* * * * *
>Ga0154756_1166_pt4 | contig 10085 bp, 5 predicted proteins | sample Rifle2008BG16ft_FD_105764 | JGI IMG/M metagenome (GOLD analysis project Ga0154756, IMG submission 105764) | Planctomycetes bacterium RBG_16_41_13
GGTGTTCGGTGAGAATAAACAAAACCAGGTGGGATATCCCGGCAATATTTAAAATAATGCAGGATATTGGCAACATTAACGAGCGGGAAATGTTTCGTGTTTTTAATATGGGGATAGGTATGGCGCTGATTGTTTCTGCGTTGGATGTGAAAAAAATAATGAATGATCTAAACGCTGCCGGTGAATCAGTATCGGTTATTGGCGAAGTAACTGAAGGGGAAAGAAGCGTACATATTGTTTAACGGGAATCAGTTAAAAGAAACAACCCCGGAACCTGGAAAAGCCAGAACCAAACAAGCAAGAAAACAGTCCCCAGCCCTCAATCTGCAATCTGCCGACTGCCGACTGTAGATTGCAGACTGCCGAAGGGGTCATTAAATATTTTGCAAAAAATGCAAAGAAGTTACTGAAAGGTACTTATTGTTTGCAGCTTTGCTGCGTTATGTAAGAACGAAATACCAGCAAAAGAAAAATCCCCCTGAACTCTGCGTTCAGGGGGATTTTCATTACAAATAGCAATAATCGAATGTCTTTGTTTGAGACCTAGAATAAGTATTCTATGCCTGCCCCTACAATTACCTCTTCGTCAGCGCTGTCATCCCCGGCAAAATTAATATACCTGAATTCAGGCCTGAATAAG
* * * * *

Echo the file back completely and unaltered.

>Ga0154756_1166_pt4 | contig 10085 bp, 5 predicted proteins | sample Rifle2008BG16ft_FD_105764 | JGI IMG/M metagenome (GOLD analysis project Ga0154756, IMG submission 105764) | Planctomycetes bacterium RBG_16_41_13
GGTGTTCGGTGAGAATAAACAAAACCAGGTGGGATATCCCGGCAATATTTAAAATAATGCAGGATATTGGCAACATTAACGAGCGGGAAATGTTTCGTGTTTTTAATATGGGGATAGGTATGGCGCTGATTGTTTCTGCGTTGGATGTGAAAAAAATAATGAATGATCTAAACGCTGCCGGTGAATCAGTATCGGTTATTGGCGAAGTAACTGAAGGGGAAAGAAGCGTACATATTGTTTAACGGGAATCAGTTAAAAGAAACAACCCCGGAACCTGGAAAAGCCAGAACCAAACAAGCAAGAAAACAGTCCCCAGCCCTCAATCTGCAATCTGCCGACTGCCGACTGTAGATTGCAGACTGCCGAAGGGGTCATTAAATATTTTGCAAAAAATGCAAAGAAGTTACTGAAAGGTACTTATTGTTTGCAGCTTTGCTGCGTTATGTAAGAACGAAATACCAGCAAAAGAAAAATCCCCCTGAACTCTGCGTTCAGGGGGATTTTCATTACAAATAGCAATAATCGAATGTCTTTGTTTGAGACCTAGAATAAGTATTCTATGCCTGCCCCTACAATTACCTCTTCGTCAGCGCTGTCATCCCCGGCAAAATTAATATACCTGAATTCAGGCCTGAATAAG